5. The OSHA Outreach program is a great program. With any program there needs to be quality measures in place. OSHA is doing just that, they are checking up on thier outreach instructors. The content of a 10 hour is designed as an introduction to safety. Some people forget if they have matching socks on… so I am sure some people who have the completion cards forget everything or disregard thier safety. An outreach course is a great tool when complemented by a supportive safety culture.

    I have been an outreach trainer since 1997 and I have seen the benefits of the program. Just like school, you have some good teachers and some not so good teachers, but the content is what is important.

    I am glad that they are investigating the fraud, becasue it helps the legit trainers.

    I have seen people give out a 10 hour cards in the past that were not an OSHA 10 hour card. If you are using a different program you need to be sure that the client understands that it is not an OSHA Outreach 10 hour card. In the scenario above the OSHA completion card is required.

    It is important that contractors are educated also, so they know if they are getting fake cards, if they are purchasing fake cards, or not attending a course, they should also be held responsible for violating the requirements.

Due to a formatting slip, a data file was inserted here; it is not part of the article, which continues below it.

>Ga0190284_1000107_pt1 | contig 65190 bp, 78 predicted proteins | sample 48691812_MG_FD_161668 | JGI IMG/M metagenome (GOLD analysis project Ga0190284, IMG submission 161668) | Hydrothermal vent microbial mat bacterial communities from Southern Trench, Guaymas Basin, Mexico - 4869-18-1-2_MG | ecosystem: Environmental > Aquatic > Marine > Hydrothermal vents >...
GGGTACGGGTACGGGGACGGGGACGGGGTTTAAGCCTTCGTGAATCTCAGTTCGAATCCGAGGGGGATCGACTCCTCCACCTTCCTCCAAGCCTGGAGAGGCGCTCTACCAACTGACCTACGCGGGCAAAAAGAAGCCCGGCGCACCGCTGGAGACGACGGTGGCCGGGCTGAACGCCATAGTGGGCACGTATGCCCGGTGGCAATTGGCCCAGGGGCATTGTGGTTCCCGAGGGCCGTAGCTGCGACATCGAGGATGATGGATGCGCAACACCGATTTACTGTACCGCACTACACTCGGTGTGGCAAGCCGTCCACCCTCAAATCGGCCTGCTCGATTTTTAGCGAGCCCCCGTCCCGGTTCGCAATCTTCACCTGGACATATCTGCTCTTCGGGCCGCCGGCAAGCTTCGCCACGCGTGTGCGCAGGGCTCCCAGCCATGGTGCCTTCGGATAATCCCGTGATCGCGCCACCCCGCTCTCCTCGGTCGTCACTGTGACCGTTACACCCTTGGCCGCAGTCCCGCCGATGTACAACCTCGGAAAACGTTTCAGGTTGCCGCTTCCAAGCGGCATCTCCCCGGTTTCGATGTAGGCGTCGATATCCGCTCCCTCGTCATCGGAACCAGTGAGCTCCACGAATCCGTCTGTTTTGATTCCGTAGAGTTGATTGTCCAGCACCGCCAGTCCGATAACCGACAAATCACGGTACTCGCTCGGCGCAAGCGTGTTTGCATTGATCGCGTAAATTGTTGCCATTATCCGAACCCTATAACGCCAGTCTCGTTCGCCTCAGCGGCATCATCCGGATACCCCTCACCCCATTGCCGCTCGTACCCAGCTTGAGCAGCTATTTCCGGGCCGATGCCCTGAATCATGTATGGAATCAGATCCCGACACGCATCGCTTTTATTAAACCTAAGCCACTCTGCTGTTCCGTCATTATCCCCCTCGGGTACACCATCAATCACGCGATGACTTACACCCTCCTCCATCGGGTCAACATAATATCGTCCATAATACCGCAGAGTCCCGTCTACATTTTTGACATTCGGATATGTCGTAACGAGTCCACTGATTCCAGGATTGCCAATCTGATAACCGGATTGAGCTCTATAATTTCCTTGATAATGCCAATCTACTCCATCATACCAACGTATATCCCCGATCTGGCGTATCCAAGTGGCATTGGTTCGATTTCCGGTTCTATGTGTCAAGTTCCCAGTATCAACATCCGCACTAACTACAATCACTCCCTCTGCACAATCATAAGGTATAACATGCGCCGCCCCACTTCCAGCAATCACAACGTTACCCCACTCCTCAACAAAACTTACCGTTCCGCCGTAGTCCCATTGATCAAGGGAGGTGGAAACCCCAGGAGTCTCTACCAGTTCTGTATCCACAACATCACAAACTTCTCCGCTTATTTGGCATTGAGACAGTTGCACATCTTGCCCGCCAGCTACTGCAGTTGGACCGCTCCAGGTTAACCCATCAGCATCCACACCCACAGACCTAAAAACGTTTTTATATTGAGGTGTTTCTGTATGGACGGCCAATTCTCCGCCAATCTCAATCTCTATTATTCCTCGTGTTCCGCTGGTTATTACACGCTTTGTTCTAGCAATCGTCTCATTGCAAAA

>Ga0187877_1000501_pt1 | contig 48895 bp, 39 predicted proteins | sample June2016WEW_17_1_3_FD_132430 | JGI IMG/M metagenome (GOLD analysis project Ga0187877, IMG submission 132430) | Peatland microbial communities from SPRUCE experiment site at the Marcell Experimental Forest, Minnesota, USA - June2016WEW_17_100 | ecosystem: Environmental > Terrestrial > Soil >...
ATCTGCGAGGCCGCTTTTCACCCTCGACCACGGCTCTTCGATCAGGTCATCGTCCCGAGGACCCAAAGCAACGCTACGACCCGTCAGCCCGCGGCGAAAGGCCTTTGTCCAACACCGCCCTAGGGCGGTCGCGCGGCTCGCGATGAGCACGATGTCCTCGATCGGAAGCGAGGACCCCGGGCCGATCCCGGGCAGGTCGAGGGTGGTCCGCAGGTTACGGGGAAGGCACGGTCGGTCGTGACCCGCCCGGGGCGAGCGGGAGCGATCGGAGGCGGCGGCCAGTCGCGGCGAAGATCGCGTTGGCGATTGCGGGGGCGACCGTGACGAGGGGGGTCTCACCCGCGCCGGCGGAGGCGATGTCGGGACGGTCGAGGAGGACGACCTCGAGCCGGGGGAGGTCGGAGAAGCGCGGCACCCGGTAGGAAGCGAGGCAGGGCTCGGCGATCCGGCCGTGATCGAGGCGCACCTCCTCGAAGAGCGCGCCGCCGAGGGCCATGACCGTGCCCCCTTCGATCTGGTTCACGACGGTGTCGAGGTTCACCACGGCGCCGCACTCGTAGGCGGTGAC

The OSHA Outreach Trraining Institute has taken new steps with instructors and tracking card numbers, the changes are a good thing.

  6. OSHA 10 and 30 Hour Training Cards Updated With New Security Features to Deter Fraud

    The Occupational Safety and Health Administration (OSHA) has quietly incorporate new security features into the OSHA 10 and 30 hour wallet cards issued by trainers to students completing OSHA Outreach training courses. Since several states and many general contractors have made possession of an OSHA 10 hour or 30 hour card mandatory for workers on certain construction sites, there has been an explosion of cases where counterfeit cards were provided or sold to workers or their employers.